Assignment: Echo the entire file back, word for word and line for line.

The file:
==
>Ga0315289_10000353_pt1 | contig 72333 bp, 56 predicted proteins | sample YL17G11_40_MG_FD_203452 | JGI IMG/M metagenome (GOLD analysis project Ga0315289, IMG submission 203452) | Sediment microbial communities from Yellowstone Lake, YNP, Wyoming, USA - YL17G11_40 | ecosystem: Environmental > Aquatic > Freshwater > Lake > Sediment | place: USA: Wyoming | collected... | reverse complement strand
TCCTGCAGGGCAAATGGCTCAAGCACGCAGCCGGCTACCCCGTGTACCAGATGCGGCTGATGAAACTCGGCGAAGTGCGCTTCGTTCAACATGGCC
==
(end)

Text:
>Ga0315289_10000353_pt1 | contig 72333 bp, 56 predicted proteins | sample YL17G11_40_MG_FD_203452 | JGI IMG/M metagenome (GOLD analysis project Ga0315289, IMG submission 203452) | Sediment microbial communities from Yellowstone Lake, YNP, Wyoming, USA - YL17G11_40 | ecosystem: Environmental > Aquatic > Freshwater > Lake > Sediment | place: USA: Wyoming | collected... | reverse complement strand
TCCTGCAGGGCAAATGGCTCAAGCACGCAGCCGGCTACCCCGTGTACCAGATGCGGCTGATGAAACTCGGCGAAGTGCGCTTCGTTCAACATGGCC